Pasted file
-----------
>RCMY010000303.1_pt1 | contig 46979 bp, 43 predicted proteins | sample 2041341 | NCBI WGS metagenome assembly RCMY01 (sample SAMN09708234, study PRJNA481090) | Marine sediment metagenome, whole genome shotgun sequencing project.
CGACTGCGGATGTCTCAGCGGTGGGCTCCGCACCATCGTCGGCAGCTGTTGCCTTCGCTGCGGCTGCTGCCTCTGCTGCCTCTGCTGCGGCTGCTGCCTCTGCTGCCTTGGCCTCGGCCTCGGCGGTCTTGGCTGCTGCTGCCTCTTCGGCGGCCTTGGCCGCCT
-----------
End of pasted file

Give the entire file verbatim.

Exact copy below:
>RCMY010000303.1_pt1 | contig 46979 bp, 43 predicted proteins | sample 2041341 | NCBI WGS metagenome assembly RCMY01 (sample SAMN09708234, study PRJNA481090) | Marine sediment metagenome, whole genome shotgun sequencing project.
CGACTGCGGATGTCTCAGCGGTGGGCTCCGCACCATCGTCGGCAGCTGTTGCCTTCGCTGCGGCTGCTGCCTCTGCTGCCTCTGCTGCGGCTGCTGCCTCTGCTGCCTTGGCCTCGGCCTCGGCGGTCTTGGCTGCTGCTGCCTCTTCGGCGGCCTTGGCCGCCT